The following article on Japanese strategy in Pearl Harbor is an excerpt from Barrett Tillman’s book On Wave and Wing: The 100 Year Quest to Perfect the Aircraft Carrier. It is available to order now at Amazon and Barnes & Noble.


Japanese strategy in Pearl Harbor was based on relying on naval airpower over land-based planes. This is a customary approach to war today, but in 1941 it was a radically new form of warfare that challenged conventional wisdom in the still-early days of aerial combat.

The oceanic route to Pearl lay along a tangled path of diplomatic, military, and economic concerns. Japan, increasingly aggressive, began fighting China off-and-on in 1931, going at it full time starting in 1937. Tokyo’s aggression continued unchecked, and in 1941 it seemed aimed elsewhere—notably French Indochina and the Dutch East Indies. President Franklin D. Roosevelt took action, ordering an oil embargo in July, and the next month Washington warned the Japanese of possible consequences if they attacked nations beyond China.

Tokyo took little heed. Determined to avoid capitulation to what they considered foreign extortion, the cabinet of General Hideki Tojo opted for war. With less than two years of oil reserves, Tokyo had to act quickly and decisively.

Enter the aircraft carrier. It was the lynchpin of Japanese strategy in Pearl Harbor.

Admiral Isoroku Yamamoto had risen to command the Combined Fleet in August 1939, days before the new war in Europe. An aviation advocate, he had supported Japan’s carrier program and, once committed to war, he backed the Hawaii Plan as preferable to the doctrinal “decisive battle” in mid-Pacific. He knew America well, having served there twice between the wars, and he realized that a pre-emptive strike was essential to the success of Japanese strategy in Pearl Harbor—if success were possible at all.

Intensive training began in late August, affording Nagumo’s aircrews barely three months to perfect Japanese strategy in Pearl Harbor. Genda’s plan involved a triple blow: high-altitude level bombers, dive bombers, and torpedo planes. The Imperial Navy was well versed in all three, but Pearl Harbor presented a problem: the average depth was barely forty feet, and Japanese torpedoes needed twice as much to recover, rise to the desired depth, and run safely.

Ordnance engineers found an inspired solution. Large wooden surfaces were fitted to the torpedoes’ standard fins, providing larger surface areas. Once in the water the wooden fins were released and the Type 91 torpedoes sped on their way. Last-minute tests confirmed the theory.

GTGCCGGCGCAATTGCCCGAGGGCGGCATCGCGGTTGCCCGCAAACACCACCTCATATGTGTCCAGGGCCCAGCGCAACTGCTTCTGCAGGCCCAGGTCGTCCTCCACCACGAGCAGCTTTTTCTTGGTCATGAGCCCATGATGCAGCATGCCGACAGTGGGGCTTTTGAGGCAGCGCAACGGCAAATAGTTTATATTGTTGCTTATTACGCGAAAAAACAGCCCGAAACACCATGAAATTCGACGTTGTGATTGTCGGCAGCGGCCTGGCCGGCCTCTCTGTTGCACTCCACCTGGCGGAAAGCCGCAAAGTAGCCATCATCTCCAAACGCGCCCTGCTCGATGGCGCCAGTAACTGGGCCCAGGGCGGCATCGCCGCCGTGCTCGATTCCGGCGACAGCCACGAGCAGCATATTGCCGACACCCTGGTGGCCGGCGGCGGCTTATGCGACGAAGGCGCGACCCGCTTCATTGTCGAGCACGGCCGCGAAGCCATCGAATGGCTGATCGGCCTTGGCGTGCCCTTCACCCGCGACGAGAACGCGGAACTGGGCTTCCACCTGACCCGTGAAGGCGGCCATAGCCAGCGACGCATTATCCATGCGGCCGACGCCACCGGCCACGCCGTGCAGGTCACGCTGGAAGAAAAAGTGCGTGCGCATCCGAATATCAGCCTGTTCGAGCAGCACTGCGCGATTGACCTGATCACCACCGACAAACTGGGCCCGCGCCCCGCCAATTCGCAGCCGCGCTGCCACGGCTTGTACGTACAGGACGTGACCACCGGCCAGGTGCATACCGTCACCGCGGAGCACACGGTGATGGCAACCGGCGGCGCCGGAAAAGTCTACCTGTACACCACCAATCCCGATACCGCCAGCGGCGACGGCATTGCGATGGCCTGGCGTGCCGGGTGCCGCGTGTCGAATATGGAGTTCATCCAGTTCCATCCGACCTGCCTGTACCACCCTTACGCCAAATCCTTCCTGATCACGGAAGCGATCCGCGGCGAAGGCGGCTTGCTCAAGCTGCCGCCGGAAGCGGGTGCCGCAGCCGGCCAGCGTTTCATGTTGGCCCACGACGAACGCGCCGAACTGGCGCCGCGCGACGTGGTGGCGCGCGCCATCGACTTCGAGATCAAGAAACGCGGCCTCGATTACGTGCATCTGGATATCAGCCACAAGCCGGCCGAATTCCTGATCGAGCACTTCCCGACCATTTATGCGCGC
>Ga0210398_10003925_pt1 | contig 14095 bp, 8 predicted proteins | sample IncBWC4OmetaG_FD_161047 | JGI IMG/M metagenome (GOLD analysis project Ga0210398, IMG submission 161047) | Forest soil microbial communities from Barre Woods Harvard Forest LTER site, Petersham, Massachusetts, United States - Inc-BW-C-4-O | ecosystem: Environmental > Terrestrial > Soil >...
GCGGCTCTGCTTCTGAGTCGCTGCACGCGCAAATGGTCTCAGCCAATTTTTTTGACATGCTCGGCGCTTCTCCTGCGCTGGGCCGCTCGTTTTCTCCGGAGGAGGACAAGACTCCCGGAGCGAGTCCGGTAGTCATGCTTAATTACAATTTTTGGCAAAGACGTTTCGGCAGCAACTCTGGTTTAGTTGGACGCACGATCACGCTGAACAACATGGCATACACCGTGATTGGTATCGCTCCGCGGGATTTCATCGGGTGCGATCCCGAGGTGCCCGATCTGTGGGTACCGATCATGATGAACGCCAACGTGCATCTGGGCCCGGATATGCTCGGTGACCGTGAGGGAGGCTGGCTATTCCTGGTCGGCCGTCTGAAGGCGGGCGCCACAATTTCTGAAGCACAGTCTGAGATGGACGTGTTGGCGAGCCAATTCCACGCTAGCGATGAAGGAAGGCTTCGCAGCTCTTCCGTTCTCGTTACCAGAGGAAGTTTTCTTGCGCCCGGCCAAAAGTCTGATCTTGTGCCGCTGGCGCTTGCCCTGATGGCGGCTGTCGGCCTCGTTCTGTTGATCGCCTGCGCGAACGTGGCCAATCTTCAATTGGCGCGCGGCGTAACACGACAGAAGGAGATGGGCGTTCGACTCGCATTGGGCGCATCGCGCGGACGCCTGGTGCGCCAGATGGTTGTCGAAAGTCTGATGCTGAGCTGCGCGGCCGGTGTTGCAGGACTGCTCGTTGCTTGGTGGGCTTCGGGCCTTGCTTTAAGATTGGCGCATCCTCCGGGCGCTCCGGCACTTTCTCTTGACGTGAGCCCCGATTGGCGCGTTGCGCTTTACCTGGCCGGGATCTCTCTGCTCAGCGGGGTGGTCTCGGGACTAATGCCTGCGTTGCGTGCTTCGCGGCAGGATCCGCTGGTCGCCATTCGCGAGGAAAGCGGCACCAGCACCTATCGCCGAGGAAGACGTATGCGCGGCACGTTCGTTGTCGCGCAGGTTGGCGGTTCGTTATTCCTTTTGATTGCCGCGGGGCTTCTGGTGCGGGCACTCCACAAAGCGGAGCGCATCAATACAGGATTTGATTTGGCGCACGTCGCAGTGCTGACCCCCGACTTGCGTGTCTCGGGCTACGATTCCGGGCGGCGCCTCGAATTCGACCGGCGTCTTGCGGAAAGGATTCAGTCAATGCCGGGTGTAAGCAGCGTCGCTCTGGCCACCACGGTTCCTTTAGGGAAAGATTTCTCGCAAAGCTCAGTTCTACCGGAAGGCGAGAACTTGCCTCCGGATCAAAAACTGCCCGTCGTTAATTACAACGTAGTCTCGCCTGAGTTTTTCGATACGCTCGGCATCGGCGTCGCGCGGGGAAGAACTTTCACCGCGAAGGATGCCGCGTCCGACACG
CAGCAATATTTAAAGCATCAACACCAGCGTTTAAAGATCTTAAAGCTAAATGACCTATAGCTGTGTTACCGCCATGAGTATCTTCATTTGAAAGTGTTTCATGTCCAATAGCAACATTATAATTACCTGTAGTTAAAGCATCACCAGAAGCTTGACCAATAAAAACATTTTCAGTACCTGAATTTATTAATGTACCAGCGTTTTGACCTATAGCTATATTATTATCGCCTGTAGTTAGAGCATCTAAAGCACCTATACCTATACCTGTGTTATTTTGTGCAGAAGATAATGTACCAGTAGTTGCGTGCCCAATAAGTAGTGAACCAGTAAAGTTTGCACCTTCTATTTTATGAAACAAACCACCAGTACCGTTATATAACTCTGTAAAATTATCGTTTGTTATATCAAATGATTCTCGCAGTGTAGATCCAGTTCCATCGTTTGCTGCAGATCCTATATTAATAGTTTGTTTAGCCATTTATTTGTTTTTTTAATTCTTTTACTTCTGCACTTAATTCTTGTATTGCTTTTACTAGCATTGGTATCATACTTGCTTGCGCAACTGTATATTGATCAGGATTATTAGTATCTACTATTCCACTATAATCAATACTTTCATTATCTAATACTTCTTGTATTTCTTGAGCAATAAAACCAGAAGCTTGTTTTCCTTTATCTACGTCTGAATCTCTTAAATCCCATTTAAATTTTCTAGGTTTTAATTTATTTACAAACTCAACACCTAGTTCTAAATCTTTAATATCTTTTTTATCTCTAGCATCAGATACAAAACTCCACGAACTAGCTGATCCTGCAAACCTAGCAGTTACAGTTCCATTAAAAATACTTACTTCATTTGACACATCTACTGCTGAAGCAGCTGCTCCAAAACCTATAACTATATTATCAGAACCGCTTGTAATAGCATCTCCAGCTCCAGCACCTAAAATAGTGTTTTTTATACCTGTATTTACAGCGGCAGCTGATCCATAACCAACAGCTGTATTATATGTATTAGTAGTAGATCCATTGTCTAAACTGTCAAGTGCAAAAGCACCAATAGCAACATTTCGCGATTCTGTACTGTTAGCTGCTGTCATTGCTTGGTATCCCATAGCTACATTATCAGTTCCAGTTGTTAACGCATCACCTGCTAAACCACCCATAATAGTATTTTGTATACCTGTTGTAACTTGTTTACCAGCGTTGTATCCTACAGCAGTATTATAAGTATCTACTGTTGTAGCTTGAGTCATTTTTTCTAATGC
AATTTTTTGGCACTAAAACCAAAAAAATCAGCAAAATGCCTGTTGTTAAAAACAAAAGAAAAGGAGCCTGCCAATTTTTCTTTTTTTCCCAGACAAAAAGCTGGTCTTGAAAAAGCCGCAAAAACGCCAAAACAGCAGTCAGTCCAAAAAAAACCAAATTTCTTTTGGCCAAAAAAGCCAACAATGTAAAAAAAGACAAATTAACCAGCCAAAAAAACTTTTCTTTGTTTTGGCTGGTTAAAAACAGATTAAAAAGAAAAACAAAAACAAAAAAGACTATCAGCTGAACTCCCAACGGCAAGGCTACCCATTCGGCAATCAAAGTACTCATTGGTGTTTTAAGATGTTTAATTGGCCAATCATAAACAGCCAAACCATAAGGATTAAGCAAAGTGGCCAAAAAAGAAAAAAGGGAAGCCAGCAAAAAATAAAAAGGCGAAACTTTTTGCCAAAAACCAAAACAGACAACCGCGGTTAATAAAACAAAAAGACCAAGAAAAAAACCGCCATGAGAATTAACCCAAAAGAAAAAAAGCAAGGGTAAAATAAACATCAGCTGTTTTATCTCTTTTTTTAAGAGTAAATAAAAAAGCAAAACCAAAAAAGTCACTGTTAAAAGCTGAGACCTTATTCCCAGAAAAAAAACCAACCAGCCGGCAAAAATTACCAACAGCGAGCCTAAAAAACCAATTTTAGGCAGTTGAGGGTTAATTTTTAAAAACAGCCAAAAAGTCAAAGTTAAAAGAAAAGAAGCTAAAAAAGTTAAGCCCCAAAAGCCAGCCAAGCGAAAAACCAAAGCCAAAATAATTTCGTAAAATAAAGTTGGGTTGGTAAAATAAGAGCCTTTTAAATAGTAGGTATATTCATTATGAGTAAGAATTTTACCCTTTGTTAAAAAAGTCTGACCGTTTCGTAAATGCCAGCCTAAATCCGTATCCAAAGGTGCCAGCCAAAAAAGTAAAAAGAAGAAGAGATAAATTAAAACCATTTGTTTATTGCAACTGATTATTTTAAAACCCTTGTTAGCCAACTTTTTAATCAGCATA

On the morning of Sunday, December 7, 1941, the aircraft carrier was much like the proverbial musician who works twenty years to become an overnight sensation. When the Imperial Navy stunned the world with the attack on Pearl Harbor, Japan and the United States had two decades of experience operating carriers, perfecting equipment and techniques; thus it was no surprise that Japanese strategy in Pearl Harbor was so advanced. Both navies had commissioned their first flattops in 1922, and they had experienced a parallel development.

The six Japanese carriers bound for Hawaiian waters were arrayed in pairs: the giant sisters Akagi and Kaga in the First Carrier Division; Soryu and Hiryu in the Second; and newly commissioned Shokaku and Zuikaku in the Fifth. They embarked some 420 bombers, torpedo planes, and fighters, while battleships and cruisers operated catapultlaunched floatplanes. The carriers were escorted by two battleships, three cruisers, nine destroyers, and nourished by seven tankers. The latter were more important than the fourteen escorts, as the striking force could not reach Hawaiian waters and return without replenishing at sea.

Kido Butai sortied from the Kurile Islands on November 26. Crossing the North Pacific under radio silence, the task force avoided detection during the ten-day transit. Meanwhile, submarines had already departed home waters and bases in the Marshall Islands.

Japanese strategy in Pearl Harbor was well-planned but at the same time put together at the last minute. Emperor Hirohito had approved war against the Western powers barely a month before the attack, but he did not grant approval for the Hawaii operation until December 1. Thus, Nagumo’s force represented an arrow launched at the heart of the U.S. Pacific Fleet that might have been recalled in flight. Instead, it flew straight to its target.

The first wave was timed to arrive over Pearl about thirty minutes after Japanese diplomats delivered Japan’s refusal to accept Washington’s demands. But the message from Tokyo took too long to decode, so the mission proceeded as a surprise. The attack precipitated boiling anger throughout America, fueling a surging rage that never abated until V-J Day.

While the leading squadrons winged southward, Kido Butai continued as briefed. At 7:15 the second wave of 168 planes lifted off its decks, comprising fifty-four level bombers, seventy-eight dive bombers, and thirty-six fighters.

“TORA, TORA, TORA!”: Japanese Strategy in Pearl Harbor Unfurled

Leading the first wave over Pearl Harbor was Lieutenant Commander Mitsuo Fuchida, Akagi’s senior aviator. Flying as observer in a Nakajima B5N horizontal bomber, he issued the order to proceed with the attack, as described in his memoir:

One hour and forty minutes after leaving the carriers I knew that we should be nearing our goal. Small openings in the thick cloud cover afforded occasional glimpses of the ocean. . . . Suddenly a long white line of breaking surf appeared directly beneath my plane. It was the northern shore of Oahu.

Veering right toward the west coast of the island, we could see that the sky over Pearl Harbor was clear. Presently the harbor itself became visible across the central Oahu plain, a film of morning mist hovering over it. I peered intently through my binoculars at the ships riding peacefully at anchor. One by one I counted them. Yes, the battleships were there all right, eight of them! But our last lingering hope of finding any carriers present was now gone. Not one was to be seen.